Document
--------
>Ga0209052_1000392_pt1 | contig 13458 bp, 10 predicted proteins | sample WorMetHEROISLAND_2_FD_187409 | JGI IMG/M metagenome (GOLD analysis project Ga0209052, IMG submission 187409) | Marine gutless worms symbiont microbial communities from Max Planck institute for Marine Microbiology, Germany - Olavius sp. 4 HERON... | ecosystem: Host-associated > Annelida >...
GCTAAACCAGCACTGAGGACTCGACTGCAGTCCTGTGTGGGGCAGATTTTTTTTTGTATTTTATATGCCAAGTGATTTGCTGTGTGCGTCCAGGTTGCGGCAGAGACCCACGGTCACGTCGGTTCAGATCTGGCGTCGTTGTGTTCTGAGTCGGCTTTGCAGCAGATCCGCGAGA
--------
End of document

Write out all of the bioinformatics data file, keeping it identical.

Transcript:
>Ga0209052_1000392_pt1 | contig 13458 bp, 10 predicted proteins | sample WorMetHEROISLAND_2_FD_187409 | JGI IMG/M metagenome (GOLD analysis project Ga0209052, IMG submission 187409) | Marine gutless worms symbiont microbial communities from Max Planck institute for Marine Microbiology, Germany - Olavius sp. 4 HERON... | ecosystem: Host-associated > Annelida >...
GCTAAACCAGCACTGAGGACTCGACTGCAGTCCTGTGTGGGGCAGATTTTTTTTTGTATTTTATATGCCAAGTGATTTGCTGTGTGCGTCCAGGTTGCGGCAGAGACCCACGGTCACGTCGGTTCAGATCTGGCGTCGTTGTGTTCTGAGTCGGCTTTGCAGCAGATCCGCGAGA